The move reversed nearly 90 years of Turkish secularism, and led to protests by tens of thousands of secular Turks. But on June 5, Turkey's top court reversed that move in what's becoming a broader struggle between Erdogan's Islamic-oriented government and the country's secularists.
The Constitutional Court said the amendments that would have allowed head scarves at Turkish universities were contrary to the country's modern principles of secularism.
On February 6, the Turkish parliament -- which is dominated by Erdogan's Justice and Development (AK) Party -- approved the amendments, which would have allowed women to wear Islamic head scarves at universities but not in lower schools or in offices.
The opposition Republican People's Party (CHP) immediately filed an appeal, which is what the Constitutional Court ruled on. The secular opposition forces represent Turkey's educational, legal, and military establishments.
The ruling is bad news for Prime Minister Erdogan and his party. A separate lawsuit filed by the country's chief prosecutor will, if successful, shut down the party for antisecular behavior and forbid 71 of its members -- including Erdogan and President Abdullah Gul -- to be members of any political party for five years.
Ankara University professor Baskin Oran tells Reuters the ruling "means that the court has already decided on the shutdown of the AK party, which the court should ban because of the head-scarf issue."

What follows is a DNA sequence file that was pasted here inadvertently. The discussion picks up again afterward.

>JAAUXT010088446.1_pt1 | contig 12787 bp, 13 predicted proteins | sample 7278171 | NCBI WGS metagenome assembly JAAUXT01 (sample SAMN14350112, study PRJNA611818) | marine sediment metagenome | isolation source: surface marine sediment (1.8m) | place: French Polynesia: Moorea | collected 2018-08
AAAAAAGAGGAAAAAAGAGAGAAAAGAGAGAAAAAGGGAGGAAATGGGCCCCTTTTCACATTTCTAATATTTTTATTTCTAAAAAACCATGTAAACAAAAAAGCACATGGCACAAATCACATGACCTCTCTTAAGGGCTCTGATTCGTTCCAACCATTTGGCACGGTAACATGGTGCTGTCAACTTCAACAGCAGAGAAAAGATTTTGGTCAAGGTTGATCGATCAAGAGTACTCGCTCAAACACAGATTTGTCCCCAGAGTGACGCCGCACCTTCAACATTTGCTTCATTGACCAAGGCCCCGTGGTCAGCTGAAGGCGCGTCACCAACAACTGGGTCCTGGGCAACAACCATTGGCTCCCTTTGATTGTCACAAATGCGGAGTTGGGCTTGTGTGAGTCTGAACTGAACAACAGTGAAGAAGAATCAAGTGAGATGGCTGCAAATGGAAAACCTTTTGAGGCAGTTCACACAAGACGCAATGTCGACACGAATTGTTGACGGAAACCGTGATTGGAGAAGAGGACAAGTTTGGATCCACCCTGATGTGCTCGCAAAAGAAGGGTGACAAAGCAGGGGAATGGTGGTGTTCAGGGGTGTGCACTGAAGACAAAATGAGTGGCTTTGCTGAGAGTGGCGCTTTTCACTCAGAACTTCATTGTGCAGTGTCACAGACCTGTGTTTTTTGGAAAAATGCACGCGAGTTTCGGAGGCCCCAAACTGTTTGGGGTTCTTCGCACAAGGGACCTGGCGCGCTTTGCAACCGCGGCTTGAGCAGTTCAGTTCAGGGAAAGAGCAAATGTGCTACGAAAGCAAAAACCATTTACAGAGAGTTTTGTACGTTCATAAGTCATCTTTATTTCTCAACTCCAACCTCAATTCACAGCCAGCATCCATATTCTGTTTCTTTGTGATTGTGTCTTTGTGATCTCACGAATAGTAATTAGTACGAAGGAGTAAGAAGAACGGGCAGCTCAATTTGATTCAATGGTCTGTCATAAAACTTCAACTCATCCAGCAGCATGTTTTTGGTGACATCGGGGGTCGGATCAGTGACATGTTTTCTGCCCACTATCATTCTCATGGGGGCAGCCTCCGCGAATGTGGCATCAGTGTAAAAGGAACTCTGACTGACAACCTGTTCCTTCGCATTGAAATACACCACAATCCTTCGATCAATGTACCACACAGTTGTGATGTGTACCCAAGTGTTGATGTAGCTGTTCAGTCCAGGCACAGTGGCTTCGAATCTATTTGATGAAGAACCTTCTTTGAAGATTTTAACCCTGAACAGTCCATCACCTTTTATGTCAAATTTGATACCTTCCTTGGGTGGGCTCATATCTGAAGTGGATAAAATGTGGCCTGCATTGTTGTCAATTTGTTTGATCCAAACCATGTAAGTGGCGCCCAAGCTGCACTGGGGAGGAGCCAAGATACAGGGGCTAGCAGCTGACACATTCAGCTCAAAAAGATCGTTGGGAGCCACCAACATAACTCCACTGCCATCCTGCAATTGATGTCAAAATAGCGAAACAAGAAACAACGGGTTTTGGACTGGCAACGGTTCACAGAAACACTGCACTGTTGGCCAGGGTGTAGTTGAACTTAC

Erdogan and his supporters say wearing head scarves should be recognized as a personal choice of women who wish to express religious freedom. Because of the ban, they argue, many young women are denied an education.
was unhappy with the court decision.
"I think this is not fair," says Sevan Ertugrul, a female student in Ankara who wears a head scarf. "I expect some respect for my head scarf as I show respect to people dressed in short clothing or for their freedom of thought. This happening at a university is totally unfair because freedom cannot be banned at universities. It is totally unfair not to let the head scarf enter a university where even police cannot go in."
Erdogan's AK party is viewed with suspicion by the opposition, which accuses it of "antisecular activities." They argue that allowing some women to wear head scarves would put pressure on others to wear Muslim garb.
Turkey, a country of 70 million people, is overwhelmingly Muslim. In the 1920s, the founder of modern Turkey, Mustafa Kemal Ataturk, established a secular republic that he sought to mold in the European style. As part of his reforms, he banned religious garments from daily life.compiled from agency reports
A thematic webpage devoted to issues of religious tolerance in RFE/RL's broadcast region and around the globe.